"Very few people get relocated to Cape May County for year-round employment purposes," he noted. "Hence, a much more typical reason for our buyers, who buy here, is for second home/vacation home use and, to a lesser extent, strictly for investment purposes. There are also a fair amount of folks who retire to our county.

"Many buyers purchase here while still working, using their Cape May County property as a second home or rental property and, then, eventually segue into full-time residents upon their retirement and selling their primary residence elsewhere."

Having a Say in Spending

Dan Giffear, Jr. moved to West Wildwood 20 years ago for the "beach and serenity" the area offered him in his "retired, peaceful life."

He joined the Concerned Taxpayers of West Wildwood (CTWWW), started by second homeowners whom he credited with bringing to light a number of controversial actions taken by the borough's commissioners.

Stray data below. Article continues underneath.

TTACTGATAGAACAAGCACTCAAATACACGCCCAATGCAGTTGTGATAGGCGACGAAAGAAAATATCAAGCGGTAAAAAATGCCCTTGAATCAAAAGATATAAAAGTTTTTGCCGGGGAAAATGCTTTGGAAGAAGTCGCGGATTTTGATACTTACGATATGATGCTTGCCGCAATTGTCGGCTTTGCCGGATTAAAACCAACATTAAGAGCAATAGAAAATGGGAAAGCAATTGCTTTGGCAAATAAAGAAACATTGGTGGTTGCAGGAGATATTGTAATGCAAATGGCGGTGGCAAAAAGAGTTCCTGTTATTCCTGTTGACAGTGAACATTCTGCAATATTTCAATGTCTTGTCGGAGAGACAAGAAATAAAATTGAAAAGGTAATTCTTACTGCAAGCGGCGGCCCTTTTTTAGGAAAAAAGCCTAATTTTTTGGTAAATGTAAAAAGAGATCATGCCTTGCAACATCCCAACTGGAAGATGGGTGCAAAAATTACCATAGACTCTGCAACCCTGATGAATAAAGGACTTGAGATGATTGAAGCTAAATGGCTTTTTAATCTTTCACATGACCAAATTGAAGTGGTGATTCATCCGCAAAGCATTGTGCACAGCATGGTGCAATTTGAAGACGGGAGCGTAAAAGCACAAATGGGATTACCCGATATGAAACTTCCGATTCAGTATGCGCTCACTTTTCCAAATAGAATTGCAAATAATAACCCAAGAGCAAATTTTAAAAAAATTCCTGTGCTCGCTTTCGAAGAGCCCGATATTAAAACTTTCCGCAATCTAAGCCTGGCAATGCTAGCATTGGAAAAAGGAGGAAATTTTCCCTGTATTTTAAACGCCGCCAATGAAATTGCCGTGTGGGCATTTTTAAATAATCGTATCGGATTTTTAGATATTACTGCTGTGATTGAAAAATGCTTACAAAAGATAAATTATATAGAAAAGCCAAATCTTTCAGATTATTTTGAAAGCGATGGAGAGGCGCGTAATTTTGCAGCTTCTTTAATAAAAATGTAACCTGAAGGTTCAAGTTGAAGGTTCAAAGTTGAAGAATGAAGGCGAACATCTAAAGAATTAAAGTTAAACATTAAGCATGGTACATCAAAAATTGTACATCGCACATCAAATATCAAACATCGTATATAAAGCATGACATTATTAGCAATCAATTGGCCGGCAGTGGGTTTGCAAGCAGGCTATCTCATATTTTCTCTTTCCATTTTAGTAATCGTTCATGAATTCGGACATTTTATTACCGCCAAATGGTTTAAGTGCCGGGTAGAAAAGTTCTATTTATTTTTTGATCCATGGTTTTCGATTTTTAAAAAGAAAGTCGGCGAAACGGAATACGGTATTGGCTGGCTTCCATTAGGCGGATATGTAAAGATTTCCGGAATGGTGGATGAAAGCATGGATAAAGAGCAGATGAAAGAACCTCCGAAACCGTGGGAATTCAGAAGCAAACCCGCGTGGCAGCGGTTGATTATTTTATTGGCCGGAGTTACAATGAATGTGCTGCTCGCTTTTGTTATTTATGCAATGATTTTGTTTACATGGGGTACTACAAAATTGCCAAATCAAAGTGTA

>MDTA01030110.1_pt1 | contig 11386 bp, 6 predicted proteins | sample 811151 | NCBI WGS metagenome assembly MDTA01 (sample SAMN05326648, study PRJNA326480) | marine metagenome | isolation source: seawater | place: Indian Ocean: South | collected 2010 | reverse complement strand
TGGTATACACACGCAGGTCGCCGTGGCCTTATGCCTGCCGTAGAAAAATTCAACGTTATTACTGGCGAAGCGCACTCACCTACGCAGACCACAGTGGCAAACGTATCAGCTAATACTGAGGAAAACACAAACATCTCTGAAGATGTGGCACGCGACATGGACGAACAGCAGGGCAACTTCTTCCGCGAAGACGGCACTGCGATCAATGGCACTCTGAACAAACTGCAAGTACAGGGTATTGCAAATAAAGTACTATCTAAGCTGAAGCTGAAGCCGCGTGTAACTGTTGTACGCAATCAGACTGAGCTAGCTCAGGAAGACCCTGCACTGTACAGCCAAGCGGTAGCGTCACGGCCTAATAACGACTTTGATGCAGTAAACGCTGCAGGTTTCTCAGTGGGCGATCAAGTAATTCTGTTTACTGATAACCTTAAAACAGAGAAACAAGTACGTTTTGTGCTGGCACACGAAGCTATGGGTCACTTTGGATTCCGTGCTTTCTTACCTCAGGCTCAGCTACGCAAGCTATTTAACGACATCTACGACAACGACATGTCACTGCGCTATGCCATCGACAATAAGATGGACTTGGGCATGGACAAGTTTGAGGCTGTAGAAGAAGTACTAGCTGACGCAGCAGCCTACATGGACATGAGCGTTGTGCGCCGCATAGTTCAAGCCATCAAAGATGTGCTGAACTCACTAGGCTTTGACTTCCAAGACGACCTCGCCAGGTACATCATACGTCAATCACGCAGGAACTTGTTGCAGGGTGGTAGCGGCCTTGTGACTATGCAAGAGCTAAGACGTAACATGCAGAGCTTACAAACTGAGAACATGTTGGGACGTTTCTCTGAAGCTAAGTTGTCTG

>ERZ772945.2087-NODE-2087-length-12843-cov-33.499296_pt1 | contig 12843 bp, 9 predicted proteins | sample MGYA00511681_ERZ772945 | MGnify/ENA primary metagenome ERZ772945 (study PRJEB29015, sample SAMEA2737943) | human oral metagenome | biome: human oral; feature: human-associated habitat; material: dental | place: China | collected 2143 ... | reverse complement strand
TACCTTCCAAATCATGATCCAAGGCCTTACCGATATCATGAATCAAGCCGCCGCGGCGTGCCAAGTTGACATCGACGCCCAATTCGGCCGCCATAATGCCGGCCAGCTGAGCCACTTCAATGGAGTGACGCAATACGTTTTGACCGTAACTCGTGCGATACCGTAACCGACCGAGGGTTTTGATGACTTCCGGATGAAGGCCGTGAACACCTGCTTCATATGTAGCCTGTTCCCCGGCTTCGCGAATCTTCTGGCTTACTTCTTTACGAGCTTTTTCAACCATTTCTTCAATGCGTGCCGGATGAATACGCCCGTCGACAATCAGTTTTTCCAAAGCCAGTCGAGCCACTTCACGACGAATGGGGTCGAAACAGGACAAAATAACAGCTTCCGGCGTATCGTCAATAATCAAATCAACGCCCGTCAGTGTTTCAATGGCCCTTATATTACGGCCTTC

Giffear believes part-time residents have the same financial interests in how their tax dollars are spent as full-time residents. He advocated for voting rights in some form for second homeowners.

The organization has more than 300 members, according to its president Trish Sinnott, after starting as "seven sitting on a curb" after a borough meeting last summer.

West Wildwood tax rolls show 981 ratable (taxable) properties - 177 vacant land, 793 residential and 11 commercial lots. Of these, 77% have an out-of-town mailing address for tax bills.

"It's crazy, we share a street but we're viewed as different," said Sinnott. "Our goal is to unify everyone because we all want the same thing: safe sidewalks, nice parks, and benches, proper street lights. These are our homes where we have celebrations, our family get-togethers, our parties.

Voting Rights an Issue